Words by Andrew Lampela
Andrew Lampela was an employee and eventual co-owner of the 40-year old institution, Haffa’s Records in Athens, Ohio, just outside of the dark woods from which Skeletonwitch emerged. Over his years there he has played in a number of bands ranging from rock to noise to metal and has taken his lifelong knowledge of music into contributing to a number of publications.
The duality of human nature has long been a focus in the worlds of art. Good versus evil, the masculine urge to destroy versus the feminine urge to not be an asshole, achieving peace through war, the Whopper versus the Big Mac, art has tackled this philosophical idea from every angle. Kant said there is no shame inherent in the primal urge to survive, only through rationalizing choices and injecting our own morality does shame arise. Humankind is the only species that stands behind a podium in the White House, reads an eloquently written poem to commemorate peace, then drone bombs a village halfway around the world into dust, so shame is a sliding scale. Duality is a real motherfucker sometimes.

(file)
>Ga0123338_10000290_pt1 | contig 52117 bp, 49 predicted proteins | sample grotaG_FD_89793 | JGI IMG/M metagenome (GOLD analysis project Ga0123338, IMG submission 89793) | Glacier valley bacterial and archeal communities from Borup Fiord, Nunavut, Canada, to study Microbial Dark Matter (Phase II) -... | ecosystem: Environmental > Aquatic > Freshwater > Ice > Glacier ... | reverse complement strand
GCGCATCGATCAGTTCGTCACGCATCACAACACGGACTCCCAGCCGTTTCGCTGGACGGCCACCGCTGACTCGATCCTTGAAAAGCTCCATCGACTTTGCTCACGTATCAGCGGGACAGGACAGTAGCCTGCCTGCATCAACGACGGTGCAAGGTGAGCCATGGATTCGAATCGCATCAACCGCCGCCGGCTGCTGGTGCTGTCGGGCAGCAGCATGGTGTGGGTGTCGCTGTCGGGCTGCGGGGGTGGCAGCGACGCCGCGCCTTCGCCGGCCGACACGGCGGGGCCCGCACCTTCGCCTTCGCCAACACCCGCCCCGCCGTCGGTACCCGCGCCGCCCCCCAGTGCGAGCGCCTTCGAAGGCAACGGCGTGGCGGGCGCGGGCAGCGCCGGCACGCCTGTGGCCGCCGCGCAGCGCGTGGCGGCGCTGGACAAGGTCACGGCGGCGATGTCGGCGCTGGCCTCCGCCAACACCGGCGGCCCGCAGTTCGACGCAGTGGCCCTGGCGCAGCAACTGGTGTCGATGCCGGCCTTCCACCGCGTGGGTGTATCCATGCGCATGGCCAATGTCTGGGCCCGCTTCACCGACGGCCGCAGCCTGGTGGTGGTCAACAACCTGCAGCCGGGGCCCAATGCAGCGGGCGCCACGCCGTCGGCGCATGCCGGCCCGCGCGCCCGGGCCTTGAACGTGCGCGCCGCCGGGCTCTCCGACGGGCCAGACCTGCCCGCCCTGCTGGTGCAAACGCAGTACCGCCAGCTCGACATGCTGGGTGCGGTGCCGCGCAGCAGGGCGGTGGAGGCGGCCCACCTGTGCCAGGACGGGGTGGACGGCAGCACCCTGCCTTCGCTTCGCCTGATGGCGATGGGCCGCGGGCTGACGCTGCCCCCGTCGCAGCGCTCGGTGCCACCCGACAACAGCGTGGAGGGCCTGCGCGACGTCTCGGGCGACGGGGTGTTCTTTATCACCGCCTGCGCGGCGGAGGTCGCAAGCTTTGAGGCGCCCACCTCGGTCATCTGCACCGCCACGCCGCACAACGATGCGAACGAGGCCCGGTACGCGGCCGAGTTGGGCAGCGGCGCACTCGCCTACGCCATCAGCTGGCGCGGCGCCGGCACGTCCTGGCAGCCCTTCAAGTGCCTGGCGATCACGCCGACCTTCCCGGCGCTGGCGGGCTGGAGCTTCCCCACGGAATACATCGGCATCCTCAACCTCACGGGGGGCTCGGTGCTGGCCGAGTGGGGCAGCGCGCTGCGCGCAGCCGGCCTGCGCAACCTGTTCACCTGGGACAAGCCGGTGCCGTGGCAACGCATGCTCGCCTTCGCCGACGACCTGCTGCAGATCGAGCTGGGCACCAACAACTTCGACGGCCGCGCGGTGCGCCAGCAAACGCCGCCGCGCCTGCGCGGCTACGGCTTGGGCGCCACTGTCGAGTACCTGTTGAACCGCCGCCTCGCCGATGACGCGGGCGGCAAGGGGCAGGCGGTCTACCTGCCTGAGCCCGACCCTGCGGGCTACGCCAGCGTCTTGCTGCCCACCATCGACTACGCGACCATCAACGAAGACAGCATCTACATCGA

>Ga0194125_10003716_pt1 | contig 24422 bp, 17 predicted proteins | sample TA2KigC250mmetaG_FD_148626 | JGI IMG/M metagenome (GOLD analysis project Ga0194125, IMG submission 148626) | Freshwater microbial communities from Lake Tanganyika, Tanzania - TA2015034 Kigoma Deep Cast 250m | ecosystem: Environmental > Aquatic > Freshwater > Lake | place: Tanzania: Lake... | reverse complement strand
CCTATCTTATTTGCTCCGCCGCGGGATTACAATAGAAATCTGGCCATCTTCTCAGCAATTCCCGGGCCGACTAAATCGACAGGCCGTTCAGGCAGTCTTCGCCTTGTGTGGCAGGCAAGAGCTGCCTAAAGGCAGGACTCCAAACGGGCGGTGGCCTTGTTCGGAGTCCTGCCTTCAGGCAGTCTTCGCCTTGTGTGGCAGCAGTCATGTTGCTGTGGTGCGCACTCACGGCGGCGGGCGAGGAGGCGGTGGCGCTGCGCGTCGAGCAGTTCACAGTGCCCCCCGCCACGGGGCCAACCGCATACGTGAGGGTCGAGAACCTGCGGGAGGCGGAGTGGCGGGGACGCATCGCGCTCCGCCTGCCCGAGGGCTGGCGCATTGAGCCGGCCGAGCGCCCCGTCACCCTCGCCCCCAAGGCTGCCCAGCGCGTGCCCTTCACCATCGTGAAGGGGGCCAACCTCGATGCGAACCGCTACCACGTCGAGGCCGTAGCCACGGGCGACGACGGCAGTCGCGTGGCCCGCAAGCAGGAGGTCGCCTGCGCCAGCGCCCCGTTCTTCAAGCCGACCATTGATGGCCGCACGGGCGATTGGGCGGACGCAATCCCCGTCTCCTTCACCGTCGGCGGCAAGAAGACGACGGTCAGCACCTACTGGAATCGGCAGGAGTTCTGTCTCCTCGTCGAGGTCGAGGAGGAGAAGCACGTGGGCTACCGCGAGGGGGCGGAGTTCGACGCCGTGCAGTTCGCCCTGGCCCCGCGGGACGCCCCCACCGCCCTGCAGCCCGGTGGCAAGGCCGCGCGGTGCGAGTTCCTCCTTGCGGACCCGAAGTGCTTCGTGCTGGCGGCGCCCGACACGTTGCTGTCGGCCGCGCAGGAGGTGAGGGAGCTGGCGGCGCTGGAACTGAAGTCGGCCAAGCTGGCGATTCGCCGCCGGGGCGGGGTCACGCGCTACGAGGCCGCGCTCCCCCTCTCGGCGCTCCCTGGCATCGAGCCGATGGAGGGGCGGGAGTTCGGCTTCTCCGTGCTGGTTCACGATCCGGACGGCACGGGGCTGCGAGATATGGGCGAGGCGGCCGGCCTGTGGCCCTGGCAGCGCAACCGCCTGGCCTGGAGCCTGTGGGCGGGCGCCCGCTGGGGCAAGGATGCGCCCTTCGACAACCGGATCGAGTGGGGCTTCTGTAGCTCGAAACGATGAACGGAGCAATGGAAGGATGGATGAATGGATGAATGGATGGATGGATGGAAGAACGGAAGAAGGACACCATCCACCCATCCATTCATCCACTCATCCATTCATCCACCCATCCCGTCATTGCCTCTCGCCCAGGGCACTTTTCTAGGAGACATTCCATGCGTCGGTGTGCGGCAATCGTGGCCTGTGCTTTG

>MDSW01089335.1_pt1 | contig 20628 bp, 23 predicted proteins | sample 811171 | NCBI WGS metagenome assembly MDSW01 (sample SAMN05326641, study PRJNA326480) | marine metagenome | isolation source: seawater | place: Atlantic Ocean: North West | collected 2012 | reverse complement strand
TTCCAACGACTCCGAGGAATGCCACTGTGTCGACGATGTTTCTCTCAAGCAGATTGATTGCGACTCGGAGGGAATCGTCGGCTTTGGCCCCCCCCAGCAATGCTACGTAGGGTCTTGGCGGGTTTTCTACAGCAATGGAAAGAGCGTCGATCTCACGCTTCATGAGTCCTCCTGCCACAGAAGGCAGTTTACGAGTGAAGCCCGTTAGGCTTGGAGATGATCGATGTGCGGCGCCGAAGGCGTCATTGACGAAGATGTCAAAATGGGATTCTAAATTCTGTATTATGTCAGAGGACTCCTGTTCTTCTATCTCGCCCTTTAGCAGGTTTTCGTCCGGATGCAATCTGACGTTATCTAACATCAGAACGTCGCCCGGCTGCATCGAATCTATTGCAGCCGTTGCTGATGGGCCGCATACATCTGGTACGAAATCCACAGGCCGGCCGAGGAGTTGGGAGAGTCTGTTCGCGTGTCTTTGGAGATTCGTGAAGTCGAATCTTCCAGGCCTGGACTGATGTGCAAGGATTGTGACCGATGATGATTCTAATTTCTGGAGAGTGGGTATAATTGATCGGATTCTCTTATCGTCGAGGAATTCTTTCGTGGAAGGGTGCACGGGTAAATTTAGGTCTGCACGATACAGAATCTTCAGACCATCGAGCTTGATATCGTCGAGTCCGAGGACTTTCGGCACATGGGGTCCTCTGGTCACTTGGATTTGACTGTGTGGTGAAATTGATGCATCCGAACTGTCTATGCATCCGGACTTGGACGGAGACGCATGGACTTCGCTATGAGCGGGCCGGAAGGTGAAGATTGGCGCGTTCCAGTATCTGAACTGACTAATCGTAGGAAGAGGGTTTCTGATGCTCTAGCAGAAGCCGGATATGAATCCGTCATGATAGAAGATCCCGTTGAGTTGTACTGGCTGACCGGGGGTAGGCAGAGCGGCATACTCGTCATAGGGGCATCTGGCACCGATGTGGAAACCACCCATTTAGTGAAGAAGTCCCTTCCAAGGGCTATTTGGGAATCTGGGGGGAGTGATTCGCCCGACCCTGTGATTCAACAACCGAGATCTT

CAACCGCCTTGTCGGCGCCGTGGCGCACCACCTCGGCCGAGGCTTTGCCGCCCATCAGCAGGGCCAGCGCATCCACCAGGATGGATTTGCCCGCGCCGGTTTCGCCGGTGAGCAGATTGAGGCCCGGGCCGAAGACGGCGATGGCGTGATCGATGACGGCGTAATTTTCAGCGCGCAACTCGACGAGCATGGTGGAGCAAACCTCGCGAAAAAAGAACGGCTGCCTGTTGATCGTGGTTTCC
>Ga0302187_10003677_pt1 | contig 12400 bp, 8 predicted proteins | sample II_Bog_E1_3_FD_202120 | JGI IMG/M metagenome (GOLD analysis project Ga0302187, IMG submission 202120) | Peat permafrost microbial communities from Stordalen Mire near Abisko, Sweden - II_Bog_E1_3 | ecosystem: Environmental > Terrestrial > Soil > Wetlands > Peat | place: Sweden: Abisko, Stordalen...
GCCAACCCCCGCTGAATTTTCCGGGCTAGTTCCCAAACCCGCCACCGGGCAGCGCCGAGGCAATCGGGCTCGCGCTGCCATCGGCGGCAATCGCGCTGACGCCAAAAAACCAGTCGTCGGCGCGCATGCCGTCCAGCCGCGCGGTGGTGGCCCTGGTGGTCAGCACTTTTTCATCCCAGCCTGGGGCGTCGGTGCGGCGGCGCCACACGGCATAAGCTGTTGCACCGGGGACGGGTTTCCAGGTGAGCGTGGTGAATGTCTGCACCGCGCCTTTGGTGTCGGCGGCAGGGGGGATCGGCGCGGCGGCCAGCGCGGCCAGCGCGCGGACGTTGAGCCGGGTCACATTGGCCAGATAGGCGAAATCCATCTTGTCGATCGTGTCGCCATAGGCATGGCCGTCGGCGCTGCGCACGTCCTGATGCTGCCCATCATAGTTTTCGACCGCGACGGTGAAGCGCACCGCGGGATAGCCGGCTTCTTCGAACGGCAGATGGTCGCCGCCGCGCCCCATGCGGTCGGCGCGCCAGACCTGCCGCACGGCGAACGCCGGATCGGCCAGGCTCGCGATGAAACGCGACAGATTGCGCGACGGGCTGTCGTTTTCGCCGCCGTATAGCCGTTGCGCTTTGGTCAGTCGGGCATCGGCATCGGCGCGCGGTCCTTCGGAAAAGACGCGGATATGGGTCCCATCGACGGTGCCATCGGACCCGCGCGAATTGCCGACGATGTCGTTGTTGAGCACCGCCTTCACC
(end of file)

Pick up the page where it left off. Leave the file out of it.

With the holidays, and by proxy the end of the calendar year, upon us, there is no better time to turn the lens inward, to examine this duality of nature buried deep within.
What’s that? To be a better person? To solve world problems? Oh heavens no, nothing like that. There is something far more anxiety-riddled and pressing to apply this deeply personal soul-searching lens.
The end-of-year best of list.
Art has the potential to be all-consumingly powerful, across mediums. A great book, a vivid painting, a perfectly executed film, or an immersively deep album all have the power to transport your brain to a new perspective, inspiring untapped pathways in your own creative endeavors. The purely subjective nature of internalizing such beauty all but guarantees that no two people will experience the same piece of art exactly alike.
Which makes list season pretty fucking wild.